Yearly Archives: 2010
Will Lamkin of Canton, a patient at St. Dominic’s Outpatient Rehab Center since 2008, will participate in a three-month clinical trial beginning in March 2011.
Lamkin is one of only 40 applicants world-wide accepted into the research program of The Miami Project, housed in the Lois Pope LIFE Center, a Center of Excellence at the University Of Miami Miller School Of Medicine. Admission is an honor bestowed on those who have demonstrated significant progress through their own determination and the hard work put forth by their rehabilitation teams.
If you are unable to ride a bicycle then a trike or quadracycle may be just the ticket. In many outdoor situations they can be used instead of a wheelchair or scooter. And there are lots of people who choose to ride a trike or quadracycle even if they can ride a bicycle.
This website concentrates on mobility items and ideas that relate to me and my C2 spinal cord injury (injured Dec/04) although much of the info will be useful for people with other injuries.
The Frazier Rehab Institute in Louisville has received a $64,000 grant from the Craig H. Neilsen Foundation to expand its fitness and wellness services for people with spinal cord injuries.
According to a news release, the grant will let Frazier open a second gym for Community Fitness & Wellness on its ninth floor at 220 Abraham Flexner Way, more than doubling its capacity to serve up to 60 new members.
StemCells, Inc. has received authorization from Swissmedic, the Swiss regulatory agency for therapeutic products, to initiate a Phase I/II clinical trial in Switzerland of the Company’s proprietary HuCNS-SC product candidate in chronic spinal cord injury.
The trial is designed to assess both safety and preliminary efficacy in patients with varying degrees of paralysis who are three to 12 months post-injury, and will progressively enroll patients based upon the severity of injury. Enrollment is expected to begin in early 2011.
Mike Outram, a high-spirited and popular gymnastics coach who was paralyzed from the neck down after a Nov. 28 trampoline accident, says he is making “huge strides” toward recovery.
The 43-year-old with the heart of a kid, known as Mr. Mike to thousands of local gymnasts, was explaining Wednesday how he’d regained some movement in his left leg, and most recently had wiggled the toes on his right foot.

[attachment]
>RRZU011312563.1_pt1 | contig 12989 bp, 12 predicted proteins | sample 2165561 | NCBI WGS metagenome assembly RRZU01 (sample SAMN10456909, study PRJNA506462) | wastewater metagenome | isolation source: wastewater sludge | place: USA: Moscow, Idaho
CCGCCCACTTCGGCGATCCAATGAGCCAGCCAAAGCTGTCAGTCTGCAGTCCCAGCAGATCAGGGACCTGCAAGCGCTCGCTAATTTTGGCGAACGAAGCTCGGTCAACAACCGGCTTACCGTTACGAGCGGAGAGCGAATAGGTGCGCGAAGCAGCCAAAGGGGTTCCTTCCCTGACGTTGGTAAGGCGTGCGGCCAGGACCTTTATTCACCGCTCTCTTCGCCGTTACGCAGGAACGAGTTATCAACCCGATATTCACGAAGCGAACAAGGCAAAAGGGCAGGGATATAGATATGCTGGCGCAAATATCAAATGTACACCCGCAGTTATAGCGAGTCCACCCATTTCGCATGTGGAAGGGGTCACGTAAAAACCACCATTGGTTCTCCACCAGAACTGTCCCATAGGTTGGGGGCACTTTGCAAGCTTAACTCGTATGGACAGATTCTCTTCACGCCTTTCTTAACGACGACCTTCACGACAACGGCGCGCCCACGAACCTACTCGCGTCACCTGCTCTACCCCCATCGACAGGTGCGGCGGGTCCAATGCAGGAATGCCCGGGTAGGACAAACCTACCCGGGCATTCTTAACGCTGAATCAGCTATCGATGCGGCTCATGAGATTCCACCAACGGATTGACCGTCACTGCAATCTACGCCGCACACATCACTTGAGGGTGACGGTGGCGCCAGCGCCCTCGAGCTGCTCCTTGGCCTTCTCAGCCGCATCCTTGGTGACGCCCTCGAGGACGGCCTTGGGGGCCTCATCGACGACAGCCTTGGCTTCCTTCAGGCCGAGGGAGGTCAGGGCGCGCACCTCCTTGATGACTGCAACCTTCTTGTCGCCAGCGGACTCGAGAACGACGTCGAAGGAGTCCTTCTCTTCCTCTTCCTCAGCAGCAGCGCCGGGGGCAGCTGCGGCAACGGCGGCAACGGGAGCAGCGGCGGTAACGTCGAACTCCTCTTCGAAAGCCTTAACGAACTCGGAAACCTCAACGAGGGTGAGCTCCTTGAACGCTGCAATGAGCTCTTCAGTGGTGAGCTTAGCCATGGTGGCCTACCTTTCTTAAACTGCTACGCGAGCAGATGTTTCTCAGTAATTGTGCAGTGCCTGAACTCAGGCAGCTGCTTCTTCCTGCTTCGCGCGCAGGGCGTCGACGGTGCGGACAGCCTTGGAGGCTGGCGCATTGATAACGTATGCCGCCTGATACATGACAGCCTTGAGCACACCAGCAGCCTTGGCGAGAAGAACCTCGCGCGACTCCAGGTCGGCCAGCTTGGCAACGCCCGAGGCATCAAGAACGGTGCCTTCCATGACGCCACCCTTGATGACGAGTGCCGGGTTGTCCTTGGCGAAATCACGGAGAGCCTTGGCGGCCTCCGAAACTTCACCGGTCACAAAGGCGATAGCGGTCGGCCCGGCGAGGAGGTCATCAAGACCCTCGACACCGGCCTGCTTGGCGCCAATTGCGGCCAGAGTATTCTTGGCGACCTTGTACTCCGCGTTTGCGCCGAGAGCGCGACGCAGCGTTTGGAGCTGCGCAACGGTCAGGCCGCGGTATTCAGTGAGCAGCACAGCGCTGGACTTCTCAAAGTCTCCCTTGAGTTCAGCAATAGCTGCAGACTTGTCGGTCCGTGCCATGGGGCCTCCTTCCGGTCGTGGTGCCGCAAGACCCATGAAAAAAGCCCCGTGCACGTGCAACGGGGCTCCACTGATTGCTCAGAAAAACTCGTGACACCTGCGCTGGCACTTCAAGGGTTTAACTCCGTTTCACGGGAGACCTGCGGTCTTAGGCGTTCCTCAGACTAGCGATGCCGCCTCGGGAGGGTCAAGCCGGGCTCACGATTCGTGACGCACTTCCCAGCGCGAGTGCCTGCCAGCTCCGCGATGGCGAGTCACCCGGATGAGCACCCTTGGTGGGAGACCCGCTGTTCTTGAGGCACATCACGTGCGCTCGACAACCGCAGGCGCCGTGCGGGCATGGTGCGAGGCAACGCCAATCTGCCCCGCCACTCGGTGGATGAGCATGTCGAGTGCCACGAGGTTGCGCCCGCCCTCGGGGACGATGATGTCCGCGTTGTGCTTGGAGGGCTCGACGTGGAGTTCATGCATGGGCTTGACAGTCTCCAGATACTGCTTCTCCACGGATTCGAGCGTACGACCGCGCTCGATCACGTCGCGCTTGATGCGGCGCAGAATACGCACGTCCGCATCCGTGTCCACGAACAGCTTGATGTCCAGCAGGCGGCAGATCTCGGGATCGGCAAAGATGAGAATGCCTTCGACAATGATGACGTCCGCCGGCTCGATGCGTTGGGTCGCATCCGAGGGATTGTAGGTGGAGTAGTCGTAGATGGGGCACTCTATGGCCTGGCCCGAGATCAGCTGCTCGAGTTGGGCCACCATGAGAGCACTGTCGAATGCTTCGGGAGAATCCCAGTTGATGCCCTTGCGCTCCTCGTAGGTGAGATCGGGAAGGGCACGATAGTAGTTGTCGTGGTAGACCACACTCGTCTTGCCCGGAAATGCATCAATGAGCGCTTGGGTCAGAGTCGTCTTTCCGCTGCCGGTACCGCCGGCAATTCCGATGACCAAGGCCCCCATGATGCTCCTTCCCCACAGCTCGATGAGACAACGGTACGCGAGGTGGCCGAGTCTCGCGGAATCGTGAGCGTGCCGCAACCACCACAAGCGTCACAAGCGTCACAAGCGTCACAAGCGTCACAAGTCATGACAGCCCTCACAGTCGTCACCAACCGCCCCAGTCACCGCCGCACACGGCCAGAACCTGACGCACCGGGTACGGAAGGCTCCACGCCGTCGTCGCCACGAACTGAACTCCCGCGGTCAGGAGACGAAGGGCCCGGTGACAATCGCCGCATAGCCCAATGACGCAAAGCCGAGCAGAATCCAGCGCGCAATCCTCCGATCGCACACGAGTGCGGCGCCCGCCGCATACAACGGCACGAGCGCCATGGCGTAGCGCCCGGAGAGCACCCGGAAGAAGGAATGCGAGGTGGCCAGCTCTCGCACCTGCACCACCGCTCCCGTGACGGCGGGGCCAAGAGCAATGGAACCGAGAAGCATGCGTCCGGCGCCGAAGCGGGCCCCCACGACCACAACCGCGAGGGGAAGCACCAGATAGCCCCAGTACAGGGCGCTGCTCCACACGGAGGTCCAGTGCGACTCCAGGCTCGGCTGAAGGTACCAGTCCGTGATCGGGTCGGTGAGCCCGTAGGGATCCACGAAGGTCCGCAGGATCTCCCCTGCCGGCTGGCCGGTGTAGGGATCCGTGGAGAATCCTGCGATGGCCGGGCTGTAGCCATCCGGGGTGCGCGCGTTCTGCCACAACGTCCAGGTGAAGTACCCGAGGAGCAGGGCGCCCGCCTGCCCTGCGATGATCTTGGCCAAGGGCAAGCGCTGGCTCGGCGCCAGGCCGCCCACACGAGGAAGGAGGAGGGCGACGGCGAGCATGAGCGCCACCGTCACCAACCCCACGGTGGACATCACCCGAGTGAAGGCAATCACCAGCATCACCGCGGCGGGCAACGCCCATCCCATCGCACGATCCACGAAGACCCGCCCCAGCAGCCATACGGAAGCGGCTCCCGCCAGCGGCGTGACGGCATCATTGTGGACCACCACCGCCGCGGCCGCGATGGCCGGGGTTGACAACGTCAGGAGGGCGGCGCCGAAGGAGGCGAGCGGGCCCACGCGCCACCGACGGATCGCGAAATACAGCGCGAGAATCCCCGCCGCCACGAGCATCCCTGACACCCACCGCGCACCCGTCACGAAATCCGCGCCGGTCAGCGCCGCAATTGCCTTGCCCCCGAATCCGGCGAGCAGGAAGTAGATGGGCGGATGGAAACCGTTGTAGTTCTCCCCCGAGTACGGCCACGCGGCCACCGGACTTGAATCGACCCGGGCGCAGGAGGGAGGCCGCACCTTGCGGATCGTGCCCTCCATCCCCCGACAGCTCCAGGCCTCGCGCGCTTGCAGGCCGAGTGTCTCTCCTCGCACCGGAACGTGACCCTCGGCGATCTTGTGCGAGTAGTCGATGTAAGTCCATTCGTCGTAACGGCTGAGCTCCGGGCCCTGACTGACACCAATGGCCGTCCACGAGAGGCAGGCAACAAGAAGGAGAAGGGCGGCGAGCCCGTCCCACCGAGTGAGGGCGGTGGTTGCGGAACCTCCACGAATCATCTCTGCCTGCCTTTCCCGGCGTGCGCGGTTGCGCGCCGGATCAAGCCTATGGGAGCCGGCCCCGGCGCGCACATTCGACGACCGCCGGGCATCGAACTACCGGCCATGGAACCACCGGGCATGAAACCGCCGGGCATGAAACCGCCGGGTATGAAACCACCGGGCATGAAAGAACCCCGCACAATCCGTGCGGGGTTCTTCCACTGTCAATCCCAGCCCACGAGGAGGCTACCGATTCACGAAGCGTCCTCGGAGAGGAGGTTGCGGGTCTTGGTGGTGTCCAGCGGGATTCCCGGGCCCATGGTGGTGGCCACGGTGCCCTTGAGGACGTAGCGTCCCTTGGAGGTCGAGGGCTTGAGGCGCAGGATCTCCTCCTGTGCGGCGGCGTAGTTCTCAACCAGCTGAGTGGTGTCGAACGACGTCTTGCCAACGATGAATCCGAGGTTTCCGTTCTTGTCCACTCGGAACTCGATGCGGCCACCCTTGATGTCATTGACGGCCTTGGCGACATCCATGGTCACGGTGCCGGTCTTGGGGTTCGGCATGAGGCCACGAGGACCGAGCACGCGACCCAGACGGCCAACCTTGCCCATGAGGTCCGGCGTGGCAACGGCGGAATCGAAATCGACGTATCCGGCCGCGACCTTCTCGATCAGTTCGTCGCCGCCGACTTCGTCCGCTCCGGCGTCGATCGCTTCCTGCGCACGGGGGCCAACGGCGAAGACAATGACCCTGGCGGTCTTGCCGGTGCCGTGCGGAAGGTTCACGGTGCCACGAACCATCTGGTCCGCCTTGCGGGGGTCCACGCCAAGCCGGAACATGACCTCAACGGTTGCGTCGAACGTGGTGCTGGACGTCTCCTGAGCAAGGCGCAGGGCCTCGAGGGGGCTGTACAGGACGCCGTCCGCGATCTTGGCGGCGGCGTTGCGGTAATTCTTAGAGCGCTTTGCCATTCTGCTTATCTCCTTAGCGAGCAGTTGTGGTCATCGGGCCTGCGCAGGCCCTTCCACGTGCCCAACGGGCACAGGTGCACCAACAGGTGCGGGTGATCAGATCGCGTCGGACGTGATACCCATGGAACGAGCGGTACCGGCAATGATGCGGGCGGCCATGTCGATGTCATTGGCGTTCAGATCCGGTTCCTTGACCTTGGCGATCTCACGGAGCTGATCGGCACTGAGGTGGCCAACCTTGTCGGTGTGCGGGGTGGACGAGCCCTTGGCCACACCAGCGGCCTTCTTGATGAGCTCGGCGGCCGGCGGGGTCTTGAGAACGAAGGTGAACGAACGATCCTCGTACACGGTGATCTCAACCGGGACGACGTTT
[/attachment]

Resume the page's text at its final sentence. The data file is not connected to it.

As 16-year-old Luke Watt expertly manoeuvres his wheelchair around his car, he lovingly polishes the bonnet with a cloth. Luke was born with no legs and has been in a wheelchair all his life, but he hasn’t let it stop him from doing whatever he wants. With help from his dad, the Year 10 student from Southern Cross K-12 School in Ballina has built his car from a bare shell into a four-wheeled racing machine. He is now the first person in a wheelchair to drive a junior sedan on the racing track at Lismore Speedway.
“My dad took me to the speedway when I was 10 and I knew I wanted to race cars,” Luke says. “A lot of people said I’d never be able to drive or race at the speedway, but look at me now. I can drive perfectly.”
Paralyzed marmoset monkeys are walking again after a Japanese research team transplanted induced pluripotent stem cells (iPS cells) into the animals’ spines — the first time the treatment has succeeded in a primate subject.
The iPS cell transplant — carried out by researchers from Keio University and the Central Institute for Experimental Animals — had been performed on mice in the past.
Last night’s Christmas-rific Glee ended with what seemed like a holiday miracle. Artie, a character confined to a wheelchair, took a few halting steps with the help of a machine called the ReWalk. “It was invented by some guy in Israel,” he said, before using the ReWalk and crutches to move across the floor. But was ReWalk’s Christmas-saving screen time on Glee just Hollywood magic or based on real science?
Using Chitosan Channels to Guide Stem Cell Growth Could Be Promising Technique, Reports Neurosurgery
Newswise — Initial experiments suggest a possible new approach to stem cell therapy for spinal cord injuries—using biocompatible “channels” made of chitosan to guide regeneration of new spinal cord tissue, reports the December issue of Neurosurgery, official journal of the Congress of Neurological Surgeons.